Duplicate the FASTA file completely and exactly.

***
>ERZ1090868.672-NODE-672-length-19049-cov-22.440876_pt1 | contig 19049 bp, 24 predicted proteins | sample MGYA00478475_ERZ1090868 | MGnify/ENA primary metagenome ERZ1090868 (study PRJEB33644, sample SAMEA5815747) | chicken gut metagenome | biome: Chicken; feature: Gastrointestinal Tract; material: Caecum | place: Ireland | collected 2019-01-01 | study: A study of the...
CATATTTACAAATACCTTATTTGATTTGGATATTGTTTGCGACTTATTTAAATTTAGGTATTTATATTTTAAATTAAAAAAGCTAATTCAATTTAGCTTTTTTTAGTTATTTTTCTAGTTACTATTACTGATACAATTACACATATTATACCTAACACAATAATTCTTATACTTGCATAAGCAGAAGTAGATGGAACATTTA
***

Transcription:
>ERZ1090868.672-NODE-672-length-19049-cov-22.440876_pt1 | contig 19049 bp, 24 predicted proteins | sample MGYA00478475_ERZ1090868 | MGnify/ENA primary metagenome ERZ1090868 (study PRJEB33644, sample SAMEA5815747) | chicken gut metagenome | biome: Chicken; feature: Gastrointestinal Tract; material: Caecum | place: Ireland | collected 2019-01-01 | study: A study of the...
CATATTTACAAATACCTTATTTGATTTGGATATTGTTTGCGACTTATTTAAATTTAGGTATTTATATTTTAAATTAAAAAAGCTAATTCAATTTAGCTTTTTTTAGTTATTTTTCTAGTTACTATTACTGATACAATTACACATATTATACCTAACACAATAATTCTTATACTTGCATAAGCAGAAGTAGATGGAACATTTA